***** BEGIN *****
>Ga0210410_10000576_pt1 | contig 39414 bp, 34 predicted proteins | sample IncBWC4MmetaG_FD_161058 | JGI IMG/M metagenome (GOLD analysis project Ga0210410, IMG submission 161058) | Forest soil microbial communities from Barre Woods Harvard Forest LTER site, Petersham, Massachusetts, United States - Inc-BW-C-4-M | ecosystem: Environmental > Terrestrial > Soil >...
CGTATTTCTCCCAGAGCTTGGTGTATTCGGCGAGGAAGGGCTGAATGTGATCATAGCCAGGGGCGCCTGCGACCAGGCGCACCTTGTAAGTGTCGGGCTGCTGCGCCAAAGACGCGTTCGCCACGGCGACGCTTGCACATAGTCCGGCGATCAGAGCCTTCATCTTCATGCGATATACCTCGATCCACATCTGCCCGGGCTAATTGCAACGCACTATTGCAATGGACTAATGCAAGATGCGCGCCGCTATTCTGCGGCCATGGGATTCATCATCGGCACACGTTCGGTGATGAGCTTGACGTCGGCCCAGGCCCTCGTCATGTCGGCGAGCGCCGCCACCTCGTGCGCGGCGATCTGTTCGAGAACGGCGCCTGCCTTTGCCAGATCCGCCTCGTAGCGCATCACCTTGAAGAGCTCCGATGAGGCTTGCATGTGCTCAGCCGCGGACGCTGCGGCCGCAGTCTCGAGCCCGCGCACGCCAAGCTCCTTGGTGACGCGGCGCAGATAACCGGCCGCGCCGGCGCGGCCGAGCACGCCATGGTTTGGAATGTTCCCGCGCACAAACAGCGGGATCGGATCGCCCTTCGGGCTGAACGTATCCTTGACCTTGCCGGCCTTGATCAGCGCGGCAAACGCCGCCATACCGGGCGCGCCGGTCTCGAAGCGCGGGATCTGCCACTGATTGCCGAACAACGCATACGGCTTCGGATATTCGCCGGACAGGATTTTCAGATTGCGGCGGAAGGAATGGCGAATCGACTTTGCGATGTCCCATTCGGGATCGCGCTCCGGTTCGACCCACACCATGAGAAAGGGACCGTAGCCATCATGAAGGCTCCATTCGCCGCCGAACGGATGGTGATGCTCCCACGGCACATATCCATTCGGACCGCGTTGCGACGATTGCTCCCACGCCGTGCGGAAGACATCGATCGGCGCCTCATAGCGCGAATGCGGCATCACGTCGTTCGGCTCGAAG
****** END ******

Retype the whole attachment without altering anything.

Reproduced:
>Ga0210410_10000576_pt1 | contig 39414 bp, 34 predicted proteins | sample IncBWC4MmetaG_FD_161058 | JGI IMG/M metagenome (GOLD analysis project Ga0210410, IMG submission 161058) | Forest soil microbial communities from Barre Woods Harvard Forest LTER site, Petersham, Massachusetts, United States - Inc-BW-C-4-M | ecosystem: Environmental > Terrestrial > Soil >...
CGTATTTCTCCCAGAGCTTGGTGTATTCGGCGAGGAAGGGCTGAATGTGATCATAGCCAGGGGCGCCTGCGACCAGGCGCACCTTGTAAGTGTCGGGCTGCTGCGCCAAAGACGCGTTCGCCACGGCGACGCTTGCACATAGTCCGGCGATCAGAGCCTTCATCTTCATGCGATATACCTCGATCCACATCTGCCCGGGCTAATTGCAACGCACTATTGCAATGGACTAATGCAAGATGCGCGCCGCTATTCTGCGGCCATGGGATTCATCATCGGCACACGTTCGGTGATGAGCTTGACGTCGGCCCAGGCCCTCGTCATGTCGGCGAGCGCCGCCACCTCGTGCGCGGCGATCTGTTCGAGAACGGCGCCTGCCTTTGCCAGATCCGCCTCGTAGCGCATCACCTTGAAGAGCTCCGATGAGGCTTGCATGTGCTCAGCCGCGGACGCTGCGGCCGCAGTCTCGAGCCCGCGCACGCCAAGCTCCTTGGTGACGCGGCGCAGATAACCGGCCGCGCCGGCGCGGCCGAGCACGCCATGGTTTGGAATGTTCCCGCGCACAAACAGCGGGATCGGATCGCCCTTCGGGCTGAACGTATCCTTGACCTTGCCGGCCTTGATCAGCGCGGCAAACGCCGCCATACCGGGCGCGCCGGTCTCGAAGCGCGGGATCTGCCACTGATTGCCGAACAACGCATACGGCTTCGGATATTCGCCGGACAGGATTTTCAGATTGCGGCGGAAGGAATGGCGAATCGACTTTGCGATGTCCCATTCGGGATCGCGCTCCGGTTCGACCCACACCATGAGAAAGGGACCGTAGCCATCATGAAGGCTCCATTCGCCGCCGAACGGATGGTGATGCTCCCACGGCACATATCCATTCGGACCGCGTTGCGACGATTGCTCCCACGCCGTGCGGAAGACATCGATCGGCGCCTCATAGCGCGAATGCGGCATCACGTCGTTCGGCTCGAAG